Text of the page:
One evening last month, police invited reporters to an empty lot at Lancaster Road and Interstate 20, an area frequented by the sex workers who serve the long-haul truckers that pass through. The goal was to showcase Dallas' successful and innovative prostitution diversion program and to encourage the nationwide adoption of a voluntary DNA database intended to help ID the otherwise unidentifiable women who tend to wind up dead along trucking routes and, ideally, track down the killers that prey on them.
Texas lawmakers and criminal justice advocates, it seems, have gotten the message. Senator John Whitmire, the Houston Democrat who chairs the Senate Justice Committee, introduced a bill to require the state's larger counties to take a Dallas-like approach to prostitution.
State Representative Eric Johnson of Dallas and Senator Jose Rodriguez have followed up with legislation that would explicitly make such pre-trial diversion programs an option and cap punishment for offering to engage in prostitution at a class A misdemeanor.
Those measures got some momentum today when the nonprofit Texas Criminal Justice Coalition released a report urging the legislature to adopt that and similar reforms statewide.
The TCJC report announces that Texas' lock-em-up approach to the sex trade has failed miserably. Despite having some of the harshest laws (the report says Texas is the only state in which prostitution is a felony) and highest incarceration rates for sex workers, prostitution is rampant.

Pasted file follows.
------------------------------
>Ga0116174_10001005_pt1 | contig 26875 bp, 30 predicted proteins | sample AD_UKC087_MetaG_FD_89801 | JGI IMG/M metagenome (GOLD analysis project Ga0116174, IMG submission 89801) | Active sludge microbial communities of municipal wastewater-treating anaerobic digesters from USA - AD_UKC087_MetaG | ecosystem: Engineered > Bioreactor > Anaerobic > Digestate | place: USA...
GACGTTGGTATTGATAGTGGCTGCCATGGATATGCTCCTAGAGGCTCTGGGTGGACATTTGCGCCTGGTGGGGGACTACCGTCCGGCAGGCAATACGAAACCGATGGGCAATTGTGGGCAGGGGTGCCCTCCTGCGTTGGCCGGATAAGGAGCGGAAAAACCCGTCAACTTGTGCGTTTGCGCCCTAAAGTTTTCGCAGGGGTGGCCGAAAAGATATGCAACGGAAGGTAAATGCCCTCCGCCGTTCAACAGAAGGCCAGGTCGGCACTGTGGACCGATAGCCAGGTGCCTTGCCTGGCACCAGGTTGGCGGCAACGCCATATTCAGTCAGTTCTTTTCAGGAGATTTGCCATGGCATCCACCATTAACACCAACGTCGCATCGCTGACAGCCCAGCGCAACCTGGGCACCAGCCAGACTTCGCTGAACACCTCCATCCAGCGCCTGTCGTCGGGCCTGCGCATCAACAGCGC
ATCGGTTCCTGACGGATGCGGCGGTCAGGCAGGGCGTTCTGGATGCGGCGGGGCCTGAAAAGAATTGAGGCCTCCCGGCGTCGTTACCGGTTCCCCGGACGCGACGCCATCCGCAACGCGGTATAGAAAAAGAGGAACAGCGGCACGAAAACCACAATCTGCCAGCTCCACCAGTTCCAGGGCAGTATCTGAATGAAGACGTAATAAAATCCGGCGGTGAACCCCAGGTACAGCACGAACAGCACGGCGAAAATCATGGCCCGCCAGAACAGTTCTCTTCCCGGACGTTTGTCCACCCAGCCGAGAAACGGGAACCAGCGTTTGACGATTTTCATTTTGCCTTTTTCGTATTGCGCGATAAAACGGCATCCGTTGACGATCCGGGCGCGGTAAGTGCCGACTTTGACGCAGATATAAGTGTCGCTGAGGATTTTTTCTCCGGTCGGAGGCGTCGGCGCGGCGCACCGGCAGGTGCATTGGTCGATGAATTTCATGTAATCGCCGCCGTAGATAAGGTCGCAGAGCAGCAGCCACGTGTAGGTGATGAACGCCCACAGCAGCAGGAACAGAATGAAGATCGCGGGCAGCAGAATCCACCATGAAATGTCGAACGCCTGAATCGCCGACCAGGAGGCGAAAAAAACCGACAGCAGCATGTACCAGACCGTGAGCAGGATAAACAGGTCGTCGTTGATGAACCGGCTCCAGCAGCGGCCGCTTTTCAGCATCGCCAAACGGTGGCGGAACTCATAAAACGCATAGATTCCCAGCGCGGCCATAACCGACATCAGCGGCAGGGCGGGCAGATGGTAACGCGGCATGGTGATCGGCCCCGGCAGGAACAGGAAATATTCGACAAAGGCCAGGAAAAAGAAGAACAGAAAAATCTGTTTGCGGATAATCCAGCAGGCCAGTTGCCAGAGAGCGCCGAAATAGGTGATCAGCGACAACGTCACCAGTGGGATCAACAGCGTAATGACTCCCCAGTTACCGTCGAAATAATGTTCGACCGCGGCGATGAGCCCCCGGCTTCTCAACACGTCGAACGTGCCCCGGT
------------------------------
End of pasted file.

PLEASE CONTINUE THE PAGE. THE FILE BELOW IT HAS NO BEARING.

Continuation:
Turns out, throwing hookers in jail does nothing to address the substance abuse or mental health issues that tend to drive women into the trade. It also makes it more difficult for prostitutes to leave the trade, since legitimate employers are generally reluctant to hire felons.
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"Individuals become involved with prostitution for a variety of reasons," says Ana Yanez-Correa. "It may be a conscious, voluntary decision; it may be a means of survival; or it may have been forced upon them. These women and men are far more likely to suffer from mental illness, drug and alcohol addiction, and past trauma than both the general population and many other individuals entering the criminal justice system. They need real help, and we believe these policies are a smart step for Texas."
That ground has been covered many times before and, although there seems to be a growing recognition in Austin that the current system doesn't work, efforts to change it by, for example, repealing the 2001 law that makes repeat prostitution a state jail felony have gotten nowhere. Too touchy-feely, one assumes.
So TCJC shifts its argument to firmer ground: money. It takes more than $15,000 to house a prisoner in a state jail, which participation in a community-based rehabilitation program costs $4,300. Adopting the Dallas model and once again classifying prostitution as a misdemeanor would save Texas $4 million per year, the report says.
In other words, this is one of the cases in which reform is both the morally right and fiscally responsible thing to do.